Monday, January 9, 2017

Rachael Thomas & Getting Past the Dreaded Block

Please welcome Rachael Thomas back to the blog today!
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Every writer, published or not, knows what it’s like to encounter that awful demon, writer’s block. That time when you are certain every word you write is utter rubbish or worse, where you can’t write a word. It begins with a little doubt monster and very soon can get out of control, preventing you from writing anything.
It’s happened to me, but thankfully not for any length of time. So here are a few of my go to solutions. 
Write A Different Way
Writing longhand can often free up your mind. So grab a pen or pencil and pad and continue your work from the point you became blocked or even start a new scene or chapter.
Find a new place. A change of scenery often helps. It could be as simple as another room at home or a local café.
If you can’t continue with your current work in progress, try some freewriting. For instance, it is January now, so where does that take your mind? Put your pen on the page and just let your mind wander, writing down every random thought which comes to your mind for the next ten minutes.
Don’t Write
You may be wondering what kind of advice this is, but sometimes it helps to step away from the keyboard and your work in progress. Take a break and clear your mind.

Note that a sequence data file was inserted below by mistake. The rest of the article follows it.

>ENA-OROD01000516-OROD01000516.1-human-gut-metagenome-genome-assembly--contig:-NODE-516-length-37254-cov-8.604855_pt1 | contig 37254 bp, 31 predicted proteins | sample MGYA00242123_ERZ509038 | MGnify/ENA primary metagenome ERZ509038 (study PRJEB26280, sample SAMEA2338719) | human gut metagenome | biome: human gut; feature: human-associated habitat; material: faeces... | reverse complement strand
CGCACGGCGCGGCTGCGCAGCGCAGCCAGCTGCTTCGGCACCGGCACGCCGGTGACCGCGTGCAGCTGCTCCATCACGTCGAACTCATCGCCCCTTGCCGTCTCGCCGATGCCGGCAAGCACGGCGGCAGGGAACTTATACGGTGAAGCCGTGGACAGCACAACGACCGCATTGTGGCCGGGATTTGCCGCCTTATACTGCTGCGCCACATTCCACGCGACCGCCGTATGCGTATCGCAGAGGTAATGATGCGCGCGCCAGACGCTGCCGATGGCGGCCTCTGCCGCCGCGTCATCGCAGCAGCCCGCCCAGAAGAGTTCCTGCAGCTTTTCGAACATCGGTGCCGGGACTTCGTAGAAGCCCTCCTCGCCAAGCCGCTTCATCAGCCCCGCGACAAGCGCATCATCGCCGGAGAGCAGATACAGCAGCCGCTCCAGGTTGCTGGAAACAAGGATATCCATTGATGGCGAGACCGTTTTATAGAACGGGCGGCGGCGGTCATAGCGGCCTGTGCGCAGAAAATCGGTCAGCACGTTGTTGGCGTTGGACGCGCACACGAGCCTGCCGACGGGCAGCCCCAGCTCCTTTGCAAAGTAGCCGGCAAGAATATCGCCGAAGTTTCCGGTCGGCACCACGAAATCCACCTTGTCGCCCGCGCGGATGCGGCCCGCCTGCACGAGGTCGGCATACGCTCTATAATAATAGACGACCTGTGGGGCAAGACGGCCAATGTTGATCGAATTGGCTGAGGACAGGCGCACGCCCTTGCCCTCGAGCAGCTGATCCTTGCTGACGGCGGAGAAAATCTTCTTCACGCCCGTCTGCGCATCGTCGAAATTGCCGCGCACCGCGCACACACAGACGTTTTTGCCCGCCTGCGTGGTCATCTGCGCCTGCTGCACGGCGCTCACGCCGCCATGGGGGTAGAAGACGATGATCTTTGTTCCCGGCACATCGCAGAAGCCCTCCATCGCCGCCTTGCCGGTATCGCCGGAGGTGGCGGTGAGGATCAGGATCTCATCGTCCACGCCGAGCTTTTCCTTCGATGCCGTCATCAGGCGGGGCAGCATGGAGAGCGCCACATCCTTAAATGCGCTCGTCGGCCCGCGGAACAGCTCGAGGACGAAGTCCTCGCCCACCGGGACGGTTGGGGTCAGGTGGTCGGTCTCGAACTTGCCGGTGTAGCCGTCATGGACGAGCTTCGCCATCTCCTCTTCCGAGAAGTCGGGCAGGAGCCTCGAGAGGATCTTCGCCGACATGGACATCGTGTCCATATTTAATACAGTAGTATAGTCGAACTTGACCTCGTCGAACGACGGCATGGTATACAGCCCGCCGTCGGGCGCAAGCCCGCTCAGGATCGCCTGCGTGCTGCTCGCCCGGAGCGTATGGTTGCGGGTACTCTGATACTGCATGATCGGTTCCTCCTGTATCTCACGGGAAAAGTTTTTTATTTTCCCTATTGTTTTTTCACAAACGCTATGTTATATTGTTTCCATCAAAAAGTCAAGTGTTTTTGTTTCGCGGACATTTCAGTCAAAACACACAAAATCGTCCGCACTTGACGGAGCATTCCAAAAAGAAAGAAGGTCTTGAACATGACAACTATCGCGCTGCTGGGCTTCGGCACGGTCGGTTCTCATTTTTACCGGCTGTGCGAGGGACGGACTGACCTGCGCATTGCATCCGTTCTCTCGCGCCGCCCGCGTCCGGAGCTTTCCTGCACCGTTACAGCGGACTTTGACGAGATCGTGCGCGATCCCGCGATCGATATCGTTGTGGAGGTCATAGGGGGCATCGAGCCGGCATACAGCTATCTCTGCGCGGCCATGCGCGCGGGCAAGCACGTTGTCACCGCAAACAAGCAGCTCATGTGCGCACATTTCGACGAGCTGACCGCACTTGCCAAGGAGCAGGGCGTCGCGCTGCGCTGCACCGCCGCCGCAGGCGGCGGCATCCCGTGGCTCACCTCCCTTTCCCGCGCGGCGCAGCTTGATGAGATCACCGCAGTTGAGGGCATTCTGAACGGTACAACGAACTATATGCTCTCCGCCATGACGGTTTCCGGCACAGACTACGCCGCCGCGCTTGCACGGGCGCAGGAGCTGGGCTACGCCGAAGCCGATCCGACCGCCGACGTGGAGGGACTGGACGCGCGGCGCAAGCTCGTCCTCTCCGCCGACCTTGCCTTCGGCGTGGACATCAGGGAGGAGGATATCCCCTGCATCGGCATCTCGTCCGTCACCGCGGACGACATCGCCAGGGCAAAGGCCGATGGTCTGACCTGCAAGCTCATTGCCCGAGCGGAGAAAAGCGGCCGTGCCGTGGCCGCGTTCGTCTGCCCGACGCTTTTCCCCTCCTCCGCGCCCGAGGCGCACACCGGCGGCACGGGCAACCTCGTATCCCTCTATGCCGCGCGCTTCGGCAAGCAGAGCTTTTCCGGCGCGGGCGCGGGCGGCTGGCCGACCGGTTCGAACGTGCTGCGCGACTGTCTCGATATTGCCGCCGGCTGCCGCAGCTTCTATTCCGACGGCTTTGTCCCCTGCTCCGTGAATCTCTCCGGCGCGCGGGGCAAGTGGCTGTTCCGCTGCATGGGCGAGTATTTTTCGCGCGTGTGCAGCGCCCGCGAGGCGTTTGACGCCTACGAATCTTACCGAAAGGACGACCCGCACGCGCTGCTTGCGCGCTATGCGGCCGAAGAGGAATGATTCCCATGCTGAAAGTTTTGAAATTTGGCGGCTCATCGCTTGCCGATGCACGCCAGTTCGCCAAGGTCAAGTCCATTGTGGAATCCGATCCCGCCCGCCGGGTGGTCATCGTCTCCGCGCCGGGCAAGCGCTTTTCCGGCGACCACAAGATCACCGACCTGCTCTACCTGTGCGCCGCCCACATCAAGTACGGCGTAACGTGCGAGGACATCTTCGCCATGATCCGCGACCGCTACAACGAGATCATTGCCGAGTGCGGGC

Take a walk. My dog gets extra-long walks when I need thinking time to unblock my creativity.
Relax and watch your favourite television show or even a movie.
Do whatever makes you happy, as happiness generates positivity and that keeps the monster of doubt at bay, stopping it from becoming a complete block.
If the block is really bad, give yourself the rest of the day off. Tomorrow is another day.
Reward Yourself
Give yourself a small incentive if you hit your session or daily target.
For those larger targets, like reaching the half way point or completing the book, reward yourself with a bigger treat. Perhaps a day out with friends.
And Finally
Don’t wait too long for your creativity to return. Force it to come back. Tell yourself you will write just one paragraph or for ten minutes only. Taking the pressure off might be enough to get past that block. Also, always believe in yourself and your writing. Don’t allow those doubt monsters in.

If you have any others to add, I’d love to know!
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Rachael Thomas 

I love escaping to distant shores with my characters, entering their glamorous world and feeling all the emotions they experience as they discover their love for one another. A love so strong it will overcome all obstacles eventually, leading to that promised happy ever after.
Connect with Rachael Thomas on the web:
Website         Blog        Facebook                Twitter              Goodreads

A Child Claimed by Gold (One Night with Consequences)
A scandal of their own making 

Nikolai Cunningham has kept his family history secret for seventeen years. So when photographer Emma Sanders is granted exclusive access to his childhood home, he returns to Russia to ensure it stays hidden. 
Though she tries to keep her eye on the story, Nikolai's potent sexuality proves too much for Emma's untouched body to resist! But, convinced she only wanted a scoop, Nikolai casts Emma out, unaware she's pregnant!